Tackling child poverty is the top priority of the Scottish Government.
Two hundred and forty thousand children and young people in Scotland are brought up in poverty and the Tackling Child Poverty Delivery Plan calls on all parts of the system to work together for those who face the greatest disadvantage.
People with experience of trauma are disproportionately impacted by poverty.
For many, poverty has been the catalyst for the trauma in their lives. Aware of the interconnectedness of these and of the further disadvantages facing those who are care experienced or have one or more protected characteristics, we have embedded our whole-college approach to supporting our students.
Four years ago, West Lothian College committed to being trauma-responsive, to tackling student poverty and to adopting a whole-college approach in response to the rise in students declaring a mental health issue.
In the throes of the pandemic in 2020, everyone at the college was involved in agreeing four new strategic goals – three of which focus on inspiring individuals, supporting economic renewal and strengthening communities.
The other goal of leading with vision and empathy underpins our whole-college approach.
Strategic goals are simply words until people act to achieve them. Examples of how our staff are leading with vision and empathy are woven throughout the latest research report in the College Development Network’s Pathways out of Poverty series, Leading with Vision and Empathy: An Insight into West Lothian College.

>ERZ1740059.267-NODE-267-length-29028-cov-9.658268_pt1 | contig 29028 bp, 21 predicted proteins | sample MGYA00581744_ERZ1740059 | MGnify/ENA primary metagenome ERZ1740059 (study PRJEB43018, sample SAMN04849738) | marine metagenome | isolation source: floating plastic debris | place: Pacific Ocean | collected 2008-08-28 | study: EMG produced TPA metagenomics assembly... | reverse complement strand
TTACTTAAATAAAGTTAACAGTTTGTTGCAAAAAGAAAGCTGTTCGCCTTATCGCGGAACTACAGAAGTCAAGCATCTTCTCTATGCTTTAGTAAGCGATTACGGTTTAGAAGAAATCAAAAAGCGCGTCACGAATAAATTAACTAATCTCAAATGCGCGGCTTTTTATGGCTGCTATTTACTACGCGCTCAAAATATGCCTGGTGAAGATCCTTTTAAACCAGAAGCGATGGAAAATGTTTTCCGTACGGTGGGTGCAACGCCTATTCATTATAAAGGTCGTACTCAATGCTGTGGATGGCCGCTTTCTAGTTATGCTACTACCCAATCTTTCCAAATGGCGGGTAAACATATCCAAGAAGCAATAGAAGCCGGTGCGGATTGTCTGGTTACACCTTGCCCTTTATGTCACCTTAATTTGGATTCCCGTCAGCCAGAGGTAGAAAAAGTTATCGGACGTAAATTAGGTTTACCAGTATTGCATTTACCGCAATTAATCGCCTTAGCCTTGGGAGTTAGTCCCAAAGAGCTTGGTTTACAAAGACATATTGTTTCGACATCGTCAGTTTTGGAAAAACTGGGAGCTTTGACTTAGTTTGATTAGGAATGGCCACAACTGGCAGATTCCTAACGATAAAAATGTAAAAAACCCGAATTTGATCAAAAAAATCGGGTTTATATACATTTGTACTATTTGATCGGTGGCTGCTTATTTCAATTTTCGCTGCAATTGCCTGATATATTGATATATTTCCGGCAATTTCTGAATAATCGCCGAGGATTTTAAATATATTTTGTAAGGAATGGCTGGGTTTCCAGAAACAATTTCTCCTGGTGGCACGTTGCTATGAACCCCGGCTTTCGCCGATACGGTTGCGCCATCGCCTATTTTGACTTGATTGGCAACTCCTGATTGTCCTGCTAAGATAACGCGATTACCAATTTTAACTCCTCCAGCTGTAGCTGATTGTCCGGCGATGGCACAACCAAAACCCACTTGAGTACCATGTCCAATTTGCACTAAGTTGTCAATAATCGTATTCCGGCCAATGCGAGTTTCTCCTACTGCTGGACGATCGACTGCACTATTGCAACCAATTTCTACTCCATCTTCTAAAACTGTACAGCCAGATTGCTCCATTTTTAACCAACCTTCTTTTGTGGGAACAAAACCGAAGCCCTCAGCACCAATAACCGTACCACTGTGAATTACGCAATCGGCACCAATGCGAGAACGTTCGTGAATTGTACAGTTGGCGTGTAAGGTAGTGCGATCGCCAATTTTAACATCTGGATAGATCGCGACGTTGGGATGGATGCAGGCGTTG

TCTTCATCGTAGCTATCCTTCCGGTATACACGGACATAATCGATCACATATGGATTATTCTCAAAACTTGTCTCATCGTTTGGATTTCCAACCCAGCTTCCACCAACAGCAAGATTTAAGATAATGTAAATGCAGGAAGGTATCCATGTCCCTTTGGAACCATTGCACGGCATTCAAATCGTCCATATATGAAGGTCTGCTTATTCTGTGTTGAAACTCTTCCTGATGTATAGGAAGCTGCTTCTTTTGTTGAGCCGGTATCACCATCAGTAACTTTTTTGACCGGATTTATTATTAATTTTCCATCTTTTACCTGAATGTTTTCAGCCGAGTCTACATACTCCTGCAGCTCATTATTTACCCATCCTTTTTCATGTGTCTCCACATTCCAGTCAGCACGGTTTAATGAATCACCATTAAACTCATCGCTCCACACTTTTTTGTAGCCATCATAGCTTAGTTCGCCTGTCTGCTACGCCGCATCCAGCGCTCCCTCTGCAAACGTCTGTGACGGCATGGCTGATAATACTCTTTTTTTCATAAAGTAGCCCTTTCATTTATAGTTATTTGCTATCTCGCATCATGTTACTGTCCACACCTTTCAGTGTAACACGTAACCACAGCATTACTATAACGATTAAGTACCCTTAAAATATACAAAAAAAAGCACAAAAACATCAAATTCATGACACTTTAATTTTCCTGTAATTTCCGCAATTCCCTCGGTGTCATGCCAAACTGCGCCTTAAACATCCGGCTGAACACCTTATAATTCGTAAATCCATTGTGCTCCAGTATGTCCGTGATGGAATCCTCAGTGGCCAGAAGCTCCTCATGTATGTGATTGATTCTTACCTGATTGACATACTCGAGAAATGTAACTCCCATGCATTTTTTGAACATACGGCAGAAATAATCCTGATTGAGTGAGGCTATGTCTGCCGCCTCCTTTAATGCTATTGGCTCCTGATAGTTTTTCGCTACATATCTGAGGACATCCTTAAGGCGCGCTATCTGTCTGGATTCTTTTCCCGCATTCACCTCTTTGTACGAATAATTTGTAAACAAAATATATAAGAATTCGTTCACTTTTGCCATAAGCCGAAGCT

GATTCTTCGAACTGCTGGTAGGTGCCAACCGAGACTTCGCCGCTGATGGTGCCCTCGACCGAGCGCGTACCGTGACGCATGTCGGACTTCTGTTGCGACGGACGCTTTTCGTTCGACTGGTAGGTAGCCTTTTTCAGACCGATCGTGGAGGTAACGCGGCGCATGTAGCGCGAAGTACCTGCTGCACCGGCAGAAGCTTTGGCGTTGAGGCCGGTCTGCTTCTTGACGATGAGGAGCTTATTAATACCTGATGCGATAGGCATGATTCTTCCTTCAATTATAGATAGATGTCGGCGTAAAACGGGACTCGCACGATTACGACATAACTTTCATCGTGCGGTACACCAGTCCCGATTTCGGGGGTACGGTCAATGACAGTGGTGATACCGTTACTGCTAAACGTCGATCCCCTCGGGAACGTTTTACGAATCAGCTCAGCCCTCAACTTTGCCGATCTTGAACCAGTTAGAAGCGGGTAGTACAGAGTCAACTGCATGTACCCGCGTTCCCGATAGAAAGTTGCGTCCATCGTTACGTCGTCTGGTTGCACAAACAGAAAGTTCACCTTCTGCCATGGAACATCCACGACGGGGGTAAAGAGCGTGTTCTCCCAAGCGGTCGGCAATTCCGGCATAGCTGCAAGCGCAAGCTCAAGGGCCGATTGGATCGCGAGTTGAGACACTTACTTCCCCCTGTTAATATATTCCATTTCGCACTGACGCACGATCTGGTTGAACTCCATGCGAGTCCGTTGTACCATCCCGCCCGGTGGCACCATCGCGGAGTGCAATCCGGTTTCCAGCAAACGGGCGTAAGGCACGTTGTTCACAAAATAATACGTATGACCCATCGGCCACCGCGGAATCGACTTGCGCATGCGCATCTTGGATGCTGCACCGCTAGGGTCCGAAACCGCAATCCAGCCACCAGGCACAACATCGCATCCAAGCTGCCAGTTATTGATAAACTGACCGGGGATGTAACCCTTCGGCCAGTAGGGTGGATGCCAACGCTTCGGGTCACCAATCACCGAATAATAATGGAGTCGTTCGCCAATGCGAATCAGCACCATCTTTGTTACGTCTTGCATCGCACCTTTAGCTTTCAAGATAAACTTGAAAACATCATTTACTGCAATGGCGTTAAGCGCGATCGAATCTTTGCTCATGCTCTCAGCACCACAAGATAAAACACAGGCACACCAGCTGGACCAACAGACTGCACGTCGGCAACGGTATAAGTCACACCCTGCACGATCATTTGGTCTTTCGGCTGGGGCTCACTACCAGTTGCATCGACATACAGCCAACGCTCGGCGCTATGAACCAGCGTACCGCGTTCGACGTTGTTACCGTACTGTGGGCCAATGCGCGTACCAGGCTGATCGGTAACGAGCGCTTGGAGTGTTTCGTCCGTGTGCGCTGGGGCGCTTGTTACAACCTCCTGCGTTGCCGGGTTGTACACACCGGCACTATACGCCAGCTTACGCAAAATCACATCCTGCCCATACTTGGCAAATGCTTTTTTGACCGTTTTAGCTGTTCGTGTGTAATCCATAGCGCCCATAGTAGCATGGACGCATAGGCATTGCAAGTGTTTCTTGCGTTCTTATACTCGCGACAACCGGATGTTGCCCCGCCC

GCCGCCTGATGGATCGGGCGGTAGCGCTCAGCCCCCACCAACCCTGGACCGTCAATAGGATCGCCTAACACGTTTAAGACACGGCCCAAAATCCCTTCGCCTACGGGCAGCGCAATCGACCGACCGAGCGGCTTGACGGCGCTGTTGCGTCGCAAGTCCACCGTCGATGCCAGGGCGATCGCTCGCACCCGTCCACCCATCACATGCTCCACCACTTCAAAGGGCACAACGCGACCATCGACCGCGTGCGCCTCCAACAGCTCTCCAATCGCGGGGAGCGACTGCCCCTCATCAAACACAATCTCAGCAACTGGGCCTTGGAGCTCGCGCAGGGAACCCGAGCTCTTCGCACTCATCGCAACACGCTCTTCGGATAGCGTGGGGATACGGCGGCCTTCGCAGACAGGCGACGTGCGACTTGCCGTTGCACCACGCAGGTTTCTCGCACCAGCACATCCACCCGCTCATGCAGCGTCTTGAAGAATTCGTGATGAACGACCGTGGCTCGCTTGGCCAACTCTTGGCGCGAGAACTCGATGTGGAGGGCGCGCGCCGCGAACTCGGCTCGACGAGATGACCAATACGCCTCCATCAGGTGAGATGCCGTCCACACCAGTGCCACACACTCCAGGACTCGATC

In particular, this is illustrated by the TRUST Project, the college’s alternative model to custodial sentences that aims to break the cycle for young people experiencing poverty, addiction, crime and recidivism.
Shared commitment from our staff, our student association, community partners and activists is building a whole-system approach to creating hope and opportunity in West Lothian.
Through growing partnerships with local stakeholders, young people are being referred to the college as an alternative to custody. Some required to carry out work in the community are allowed to undertake a college course as an alternative. And, we are now working with prisons and residential services at the pre-release stage to facilitate a positive pathway out of custody for young people who are almost always impacted by poverty and trauma.
We could not do this on our own and I am grateful to the Health & Social Care Partnership’s Youth Justice Team, West Lothian Council, Action for Children, Keegan Smith Lawyers and Children 1st for working collaboratively and proactively with us to support those who need it most.
Funding from the Scottish Funding Council in the last two years enabled West Lothian College to create and establish the TRUST Project.
A grant from the National Lottery for the next three years has allowed us to enhance our work through the recruitment of a peer navigator with lived experience of trauma and the criminal justice system.
Our challenge is to find a way of continuing to fund this work at a time of great financial constraint and uncertainty.
That won’t be easy, but we can’t afford not to.